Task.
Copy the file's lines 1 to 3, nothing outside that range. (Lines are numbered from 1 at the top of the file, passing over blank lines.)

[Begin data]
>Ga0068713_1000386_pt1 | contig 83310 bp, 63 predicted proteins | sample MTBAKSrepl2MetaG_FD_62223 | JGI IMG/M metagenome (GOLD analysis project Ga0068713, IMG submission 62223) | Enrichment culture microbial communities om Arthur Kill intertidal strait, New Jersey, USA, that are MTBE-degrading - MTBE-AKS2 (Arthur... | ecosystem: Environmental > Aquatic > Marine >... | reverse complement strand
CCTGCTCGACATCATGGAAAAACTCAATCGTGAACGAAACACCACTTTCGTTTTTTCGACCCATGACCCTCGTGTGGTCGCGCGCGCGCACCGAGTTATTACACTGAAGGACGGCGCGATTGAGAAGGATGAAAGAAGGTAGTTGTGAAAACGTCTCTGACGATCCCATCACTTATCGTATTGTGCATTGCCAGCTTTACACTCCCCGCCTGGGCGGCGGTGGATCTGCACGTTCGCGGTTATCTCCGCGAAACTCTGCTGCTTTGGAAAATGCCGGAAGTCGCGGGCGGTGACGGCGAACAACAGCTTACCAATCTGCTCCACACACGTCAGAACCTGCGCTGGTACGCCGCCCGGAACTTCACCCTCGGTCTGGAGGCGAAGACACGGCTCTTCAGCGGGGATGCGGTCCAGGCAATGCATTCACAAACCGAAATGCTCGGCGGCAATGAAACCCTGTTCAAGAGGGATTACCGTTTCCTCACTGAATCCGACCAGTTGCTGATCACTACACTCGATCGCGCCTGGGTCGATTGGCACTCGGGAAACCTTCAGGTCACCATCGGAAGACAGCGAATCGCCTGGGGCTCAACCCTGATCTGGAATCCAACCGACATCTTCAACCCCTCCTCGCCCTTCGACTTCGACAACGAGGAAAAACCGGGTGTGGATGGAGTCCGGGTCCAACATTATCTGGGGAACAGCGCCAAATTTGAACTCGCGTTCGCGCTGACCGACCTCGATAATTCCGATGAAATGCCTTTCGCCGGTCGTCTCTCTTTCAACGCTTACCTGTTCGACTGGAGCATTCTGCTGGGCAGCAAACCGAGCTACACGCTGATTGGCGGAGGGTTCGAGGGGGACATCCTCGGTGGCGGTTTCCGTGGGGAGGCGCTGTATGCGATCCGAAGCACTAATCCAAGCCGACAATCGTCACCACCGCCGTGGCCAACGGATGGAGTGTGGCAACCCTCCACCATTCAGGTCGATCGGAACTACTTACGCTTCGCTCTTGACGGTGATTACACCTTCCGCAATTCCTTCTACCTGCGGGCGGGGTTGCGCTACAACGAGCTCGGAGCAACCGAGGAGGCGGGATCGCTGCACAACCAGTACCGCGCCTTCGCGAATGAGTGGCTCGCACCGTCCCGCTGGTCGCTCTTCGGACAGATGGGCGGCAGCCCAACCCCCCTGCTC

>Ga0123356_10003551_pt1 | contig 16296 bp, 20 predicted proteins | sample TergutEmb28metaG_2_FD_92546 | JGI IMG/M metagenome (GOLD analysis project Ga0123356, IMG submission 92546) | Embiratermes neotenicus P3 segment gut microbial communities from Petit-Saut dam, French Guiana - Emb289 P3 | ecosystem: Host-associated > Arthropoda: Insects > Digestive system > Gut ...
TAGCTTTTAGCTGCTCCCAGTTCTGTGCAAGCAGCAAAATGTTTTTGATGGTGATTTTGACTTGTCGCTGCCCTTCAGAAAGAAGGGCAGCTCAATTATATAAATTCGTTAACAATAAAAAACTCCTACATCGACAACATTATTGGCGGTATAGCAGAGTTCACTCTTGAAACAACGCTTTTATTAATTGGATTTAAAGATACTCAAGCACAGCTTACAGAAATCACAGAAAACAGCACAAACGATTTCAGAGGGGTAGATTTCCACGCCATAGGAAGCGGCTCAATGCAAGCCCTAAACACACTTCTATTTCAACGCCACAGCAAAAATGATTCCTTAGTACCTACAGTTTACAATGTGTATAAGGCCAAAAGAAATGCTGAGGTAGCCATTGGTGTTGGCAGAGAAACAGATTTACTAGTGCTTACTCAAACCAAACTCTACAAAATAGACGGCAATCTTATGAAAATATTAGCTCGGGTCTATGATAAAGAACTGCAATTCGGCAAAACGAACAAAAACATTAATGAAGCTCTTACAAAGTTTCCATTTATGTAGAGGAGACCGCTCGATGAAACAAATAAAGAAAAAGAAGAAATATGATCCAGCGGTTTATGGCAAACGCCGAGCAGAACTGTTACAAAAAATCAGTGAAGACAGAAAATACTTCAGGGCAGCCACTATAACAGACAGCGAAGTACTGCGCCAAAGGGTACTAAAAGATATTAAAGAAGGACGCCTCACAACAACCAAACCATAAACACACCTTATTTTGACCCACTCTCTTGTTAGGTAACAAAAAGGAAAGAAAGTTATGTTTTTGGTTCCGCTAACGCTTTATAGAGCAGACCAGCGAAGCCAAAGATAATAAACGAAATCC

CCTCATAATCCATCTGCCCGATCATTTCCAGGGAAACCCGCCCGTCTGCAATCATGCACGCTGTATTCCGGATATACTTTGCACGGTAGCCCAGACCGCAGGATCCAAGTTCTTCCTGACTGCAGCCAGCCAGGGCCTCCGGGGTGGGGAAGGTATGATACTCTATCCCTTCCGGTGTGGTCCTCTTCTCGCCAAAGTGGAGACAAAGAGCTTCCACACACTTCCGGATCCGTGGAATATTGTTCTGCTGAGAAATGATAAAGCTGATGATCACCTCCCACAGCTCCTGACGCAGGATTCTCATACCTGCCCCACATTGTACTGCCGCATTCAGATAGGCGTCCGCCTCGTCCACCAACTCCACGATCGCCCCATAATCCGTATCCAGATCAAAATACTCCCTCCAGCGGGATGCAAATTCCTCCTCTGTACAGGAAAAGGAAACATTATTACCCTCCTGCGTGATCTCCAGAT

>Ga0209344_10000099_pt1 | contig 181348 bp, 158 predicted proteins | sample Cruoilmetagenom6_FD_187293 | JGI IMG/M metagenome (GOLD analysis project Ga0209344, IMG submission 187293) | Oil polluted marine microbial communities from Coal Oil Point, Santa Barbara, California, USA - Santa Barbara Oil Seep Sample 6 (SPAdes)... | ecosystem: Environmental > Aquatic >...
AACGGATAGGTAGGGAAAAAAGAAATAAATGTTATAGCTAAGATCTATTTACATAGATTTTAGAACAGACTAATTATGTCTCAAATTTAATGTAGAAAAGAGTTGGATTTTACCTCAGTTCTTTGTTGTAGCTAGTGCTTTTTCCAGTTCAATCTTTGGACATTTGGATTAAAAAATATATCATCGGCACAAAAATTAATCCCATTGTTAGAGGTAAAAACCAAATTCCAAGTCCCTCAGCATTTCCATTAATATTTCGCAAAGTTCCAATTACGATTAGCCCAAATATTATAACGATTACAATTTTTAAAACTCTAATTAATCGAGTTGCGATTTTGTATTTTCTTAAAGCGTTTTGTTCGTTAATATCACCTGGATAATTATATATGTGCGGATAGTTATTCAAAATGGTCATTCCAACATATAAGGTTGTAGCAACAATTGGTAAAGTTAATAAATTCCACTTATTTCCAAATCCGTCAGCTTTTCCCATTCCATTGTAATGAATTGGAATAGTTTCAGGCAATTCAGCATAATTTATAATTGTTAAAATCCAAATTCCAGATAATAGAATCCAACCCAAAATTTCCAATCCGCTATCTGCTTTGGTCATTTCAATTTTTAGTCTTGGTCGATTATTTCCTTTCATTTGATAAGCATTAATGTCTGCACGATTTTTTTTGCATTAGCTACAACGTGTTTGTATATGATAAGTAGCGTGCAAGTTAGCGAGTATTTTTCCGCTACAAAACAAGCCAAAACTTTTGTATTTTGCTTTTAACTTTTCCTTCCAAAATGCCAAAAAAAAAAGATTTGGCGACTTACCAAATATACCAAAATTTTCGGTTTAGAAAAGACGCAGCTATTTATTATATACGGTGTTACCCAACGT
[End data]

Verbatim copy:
>Ga0068713_1000386_pt1 | contig 83310 bp, 63 predicted proteins | sample MTBAKSrepl2MetaG_FD_62223 | JGI IMG/M metagenome (GOLD analysis project Ga0068713, IMG submission 62223) | Enrichment culture microbial communities om Arthur Kill intertidal strait, New Jersey, USA, that are MTBE-degrading - MTBE-AKS2 (Arthur... | ecosystem: Environmental > Aquatic > Marine >... | reverse complement strand
CCTGCTCGACATCATGGAAAAACTCAATCGTGAACGAAACACCACTTTCGTTTTTTCGACCCATGACCCTCGTGTGGTCGCGCGCGCGCACCGAGTTATTACACTGAAGGACGGCGCGATTGAGAAGGATGAAAGAAGGTAGTTGTGAAAACGTCTCTGACGATCCCATCACTTATCGTATTGTGCATTGCCAGCTTTACACTCCCCGCCTGGGCGGCGGTGGATCTGCACGTTCGCGGTTATCTCCGCGAAACTCTGCTGCTTTGGAAAATGCCGGAAGTCGCGGGCGGTGACGGCGAACAACAGCTTACCAATCTGCTCCACACACGTCAGAACCTGCGCTGGTACGCCGCCCGGAACTTCACCCTCGGTCTGGAGGCGAAGACACGGCTCTTCAGCGGGGATGCGGTCCAGGCAATGCATTCACAAACCGAAATGCTCGGCGGCAATGAAACCCTGTTCAAGAGGGATTACCGTTTCCTCACTGAATCCGACCAGTTGCTGATCACTACACTCGATCGCGCCTGGGTCGATTGGCACTCGGGAAACCTTCAGGTCACCATCGGAAGACAGCGAATCGCCTGGGGCTCAACCCTGATCTGGAATCCAACCGACATCTTCAACCCCTCCTCGCCCTTCGACTTCGACAACGAGGAAAAACCGGGTGTGGATGGAGTCCGGGTCCAACATTATCTGGGGAACAGCGCCAAATTTGAACTCGCGTTCGCGCTGACCGACCTCGATAATTCCGATGAAATGCCTTTCGCCGGTCGTCTCTCTTTCAACGCTTACCTGTTCGACTGGAGCATTCTGCTGGGCAGCAAACCGAGCTACACGCTGATTGGCGGAGGGTTCGAGGGGGACATCCTCGGTGGCGGTTTCCGTGGGGAGGCGCTGTATGCGATCCGAAGCACTAATCCAAGCCGACAATCGTCACCACCGCCGTGGCCAACGGATGGAGTGTGGCAACCCTCCACCATTCAGGTCGATCGGAACTACTTACGCTTCGCTCTTGACGGTGATTACACCTTCCGCAATTCCTTCTACCTGCGGGCGGGGTTGCGCTACAACGAGCTCGGAGCAACCGAGGAGGCGGGATCGCTGCACAACCAGTACCGCGCCTTCGCGAATGAGTGGCTCGCACCGTCCCGCTGGTCGCTCTTCGGACAGATGGGCGGCAGCCCAACCCCCCTGCTC

>Ga0123356_10003551_pt1 | contig 16296 bp, 20 predicted proteins | sample TergutEmb28metaG_2_FD_92546 | JGI IMG/M metagenome (GOLD analysis project Ga0123356, IMG submission 92546) | Embiratermes neotenicus P3 segment gut microbial communities from Petit-Saut dam, French Guiana - Emb289 P3 | ecosystem: Host-associated > Arthropoda: Insects > Digestive system > Gut ...